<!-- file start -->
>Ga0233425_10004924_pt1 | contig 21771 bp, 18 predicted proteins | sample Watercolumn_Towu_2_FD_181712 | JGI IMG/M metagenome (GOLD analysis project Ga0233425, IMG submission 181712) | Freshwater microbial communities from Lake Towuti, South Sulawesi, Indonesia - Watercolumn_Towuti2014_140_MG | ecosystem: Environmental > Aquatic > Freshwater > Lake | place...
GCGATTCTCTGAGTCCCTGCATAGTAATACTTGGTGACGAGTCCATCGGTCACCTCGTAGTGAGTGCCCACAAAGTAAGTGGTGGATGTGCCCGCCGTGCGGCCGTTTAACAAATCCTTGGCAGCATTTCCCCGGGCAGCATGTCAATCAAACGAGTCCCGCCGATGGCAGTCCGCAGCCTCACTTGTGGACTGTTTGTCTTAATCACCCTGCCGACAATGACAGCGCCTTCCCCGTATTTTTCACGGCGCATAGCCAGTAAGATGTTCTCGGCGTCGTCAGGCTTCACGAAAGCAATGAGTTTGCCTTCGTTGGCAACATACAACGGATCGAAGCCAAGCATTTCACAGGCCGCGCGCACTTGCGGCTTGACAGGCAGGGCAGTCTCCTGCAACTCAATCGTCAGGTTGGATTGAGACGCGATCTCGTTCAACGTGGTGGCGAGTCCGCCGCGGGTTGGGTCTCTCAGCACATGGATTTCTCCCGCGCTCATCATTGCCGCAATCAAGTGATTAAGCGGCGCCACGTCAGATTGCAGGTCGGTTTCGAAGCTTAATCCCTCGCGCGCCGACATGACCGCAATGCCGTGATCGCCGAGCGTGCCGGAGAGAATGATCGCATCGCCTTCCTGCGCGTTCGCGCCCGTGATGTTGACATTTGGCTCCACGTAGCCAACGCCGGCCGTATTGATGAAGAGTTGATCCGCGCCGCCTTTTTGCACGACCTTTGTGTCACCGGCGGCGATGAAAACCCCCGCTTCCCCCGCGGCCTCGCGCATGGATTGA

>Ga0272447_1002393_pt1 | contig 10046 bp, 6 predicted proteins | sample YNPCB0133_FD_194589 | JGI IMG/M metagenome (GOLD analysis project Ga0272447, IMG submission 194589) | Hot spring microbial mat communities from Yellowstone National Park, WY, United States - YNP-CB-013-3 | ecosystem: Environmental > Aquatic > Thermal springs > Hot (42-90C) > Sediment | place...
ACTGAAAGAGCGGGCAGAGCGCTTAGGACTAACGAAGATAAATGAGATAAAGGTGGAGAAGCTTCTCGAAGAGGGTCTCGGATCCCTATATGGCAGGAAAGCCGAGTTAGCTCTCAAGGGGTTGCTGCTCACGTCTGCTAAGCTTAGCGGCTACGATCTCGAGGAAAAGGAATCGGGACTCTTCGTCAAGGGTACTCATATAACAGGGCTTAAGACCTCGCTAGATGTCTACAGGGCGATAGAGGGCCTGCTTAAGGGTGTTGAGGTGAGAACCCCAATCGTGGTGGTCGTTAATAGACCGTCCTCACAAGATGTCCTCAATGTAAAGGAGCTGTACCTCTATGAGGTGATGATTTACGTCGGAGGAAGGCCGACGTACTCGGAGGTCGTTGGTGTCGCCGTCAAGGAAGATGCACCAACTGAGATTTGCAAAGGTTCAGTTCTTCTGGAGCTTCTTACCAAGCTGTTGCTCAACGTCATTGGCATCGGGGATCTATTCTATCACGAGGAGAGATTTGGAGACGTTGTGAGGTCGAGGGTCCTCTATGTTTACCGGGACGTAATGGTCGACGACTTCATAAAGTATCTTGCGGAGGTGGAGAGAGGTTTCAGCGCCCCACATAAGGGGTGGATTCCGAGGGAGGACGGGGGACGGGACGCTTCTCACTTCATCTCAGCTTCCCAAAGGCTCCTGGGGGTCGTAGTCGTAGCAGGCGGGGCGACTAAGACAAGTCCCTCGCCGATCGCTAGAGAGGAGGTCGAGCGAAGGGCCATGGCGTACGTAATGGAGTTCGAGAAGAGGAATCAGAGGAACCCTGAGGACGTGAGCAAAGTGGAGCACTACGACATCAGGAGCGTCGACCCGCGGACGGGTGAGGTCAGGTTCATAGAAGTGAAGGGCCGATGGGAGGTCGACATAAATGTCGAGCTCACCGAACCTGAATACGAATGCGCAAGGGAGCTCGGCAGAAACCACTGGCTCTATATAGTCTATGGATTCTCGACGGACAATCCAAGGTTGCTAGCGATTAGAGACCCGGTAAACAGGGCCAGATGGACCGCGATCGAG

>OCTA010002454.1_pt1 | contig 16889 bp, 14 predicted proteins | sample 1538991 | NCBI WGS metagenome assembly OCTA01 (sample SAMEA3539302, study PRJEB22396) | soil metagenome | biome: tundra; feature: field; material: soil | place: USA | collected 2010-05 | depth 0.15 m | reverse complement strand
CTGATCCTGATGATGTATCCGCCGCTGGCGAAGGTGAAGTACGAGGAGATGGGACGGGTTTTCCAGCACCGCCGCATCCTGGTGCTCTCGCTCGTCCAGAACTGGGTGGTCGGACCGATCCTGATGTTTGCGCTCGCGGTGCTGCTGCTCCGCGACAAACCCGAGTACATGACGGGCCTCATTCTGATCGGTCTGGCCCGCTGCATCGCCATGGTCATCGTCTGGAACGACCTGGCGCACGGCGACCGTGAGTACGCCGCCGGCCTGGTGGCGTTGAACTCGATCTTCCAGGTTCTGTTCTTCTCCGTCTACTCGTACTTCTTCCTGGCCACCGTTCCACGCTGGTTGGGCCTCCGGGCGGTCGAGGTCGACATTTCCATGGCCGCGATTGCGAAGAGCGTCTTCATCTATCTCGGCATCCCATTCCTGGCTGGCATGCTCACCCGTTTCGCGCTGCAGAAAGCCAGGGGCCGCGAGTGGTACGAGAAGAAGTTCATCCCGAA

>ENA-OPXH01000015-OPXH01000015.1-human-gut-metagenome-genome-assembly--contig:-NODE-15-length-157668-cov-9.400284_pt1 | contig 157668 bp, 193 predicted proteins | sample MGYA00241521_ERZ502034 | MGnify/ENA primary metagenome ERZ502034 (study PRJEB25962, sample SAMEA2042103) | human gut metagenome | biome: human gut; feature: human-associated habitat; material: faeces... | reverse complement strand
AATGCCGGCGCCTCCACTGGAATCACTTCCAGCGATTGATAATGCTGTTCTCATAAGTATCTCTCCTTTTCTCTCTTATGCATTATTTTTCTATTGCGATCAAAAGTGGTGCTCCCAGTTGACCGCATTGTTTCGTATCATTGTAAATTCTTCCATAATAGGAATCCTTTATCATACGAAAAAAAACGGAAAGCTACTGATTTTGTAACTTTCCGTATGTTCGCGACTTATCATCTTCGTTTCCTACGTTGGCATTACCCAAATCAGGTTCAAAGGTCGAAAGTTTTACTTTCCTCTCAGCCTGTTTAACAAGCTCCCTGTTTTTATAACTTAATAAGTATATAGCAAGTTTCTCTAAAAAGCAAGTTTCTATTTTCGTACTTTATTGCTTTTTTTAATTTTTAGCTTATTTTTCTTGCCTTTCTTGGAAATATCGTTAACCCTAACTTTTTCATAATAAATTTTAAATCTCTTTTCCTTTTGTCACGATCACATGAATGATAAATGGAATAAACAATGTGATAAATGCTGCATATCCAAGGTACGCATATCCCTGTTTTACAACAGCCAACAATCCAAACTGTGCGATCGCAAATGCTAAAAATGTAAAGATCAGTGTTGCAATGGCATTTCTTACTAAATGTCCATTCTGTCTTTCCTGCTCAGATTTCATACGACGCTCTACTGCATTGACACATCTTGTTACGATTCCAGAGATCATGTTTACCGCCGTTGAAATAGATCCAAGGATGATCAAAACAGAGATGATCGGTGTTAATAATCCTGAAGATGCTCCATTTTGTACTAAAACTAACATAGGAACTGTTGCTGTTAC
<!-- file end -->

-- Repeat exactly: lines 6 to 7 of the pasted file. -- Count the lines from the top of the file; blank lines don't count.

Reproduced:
CTGATCCTGATGATGTATCCGCCGCTGGCGAAGGTGAAGTACGAGGAGATGGGACGGGTTTTCCAGCACCGCCGCATCCTGGTGCTCTCGCTCGTCCAGAACTGGGTGGTCGGACCGATCCTGATGTTTGCGCTCGCGGTGCTGCTGCTCCGCGACAAACCCGAGTACATGACGGGCCTCATTCTGATCGGTCTGGCCCGCTGCATCGCCATGGTCATCGTCTGGAACGACCTGGCGCACGGCGACCGTGAGTACGCCGCCGGCCTGGTGGCGTTGAACTCGATCTTCCAGGTTCTGTTCTTCTCCGTCTACTCGTACTTCTTCCTGGCCACCGTTCCACGCTGGTTGGGCCTCCGGGCGGTCGAGGTCGACATTTCCATGGCCGCGATTGCGAAGAGCGTCTTCATCTATCTCGGCATCCCATTCCTGGCTGGCATGCTCACCCGTTTCGCGCTGCAGAAAGCCAGGGGCCGCGAGTGGTACGAGAAGAAGTTCATCCCGAA

>ENA-OPXH01000015-OPXH01000015.1-human-gut-metagenome-genome-assembly--contig:-NODE-15-length-157668-cov-9.400284_pt1 | contig 157668 bp, 193 predicted proteins | sample MGYA00241521_ERZ502034 | MGnify/ENA primary metagenome ERZ502034 (study PRJEB25962, sample SAMEA2042103) | human gut metagenome | biome: human gut; feature: human-associated habitat; material: faeces... | reverse complement strand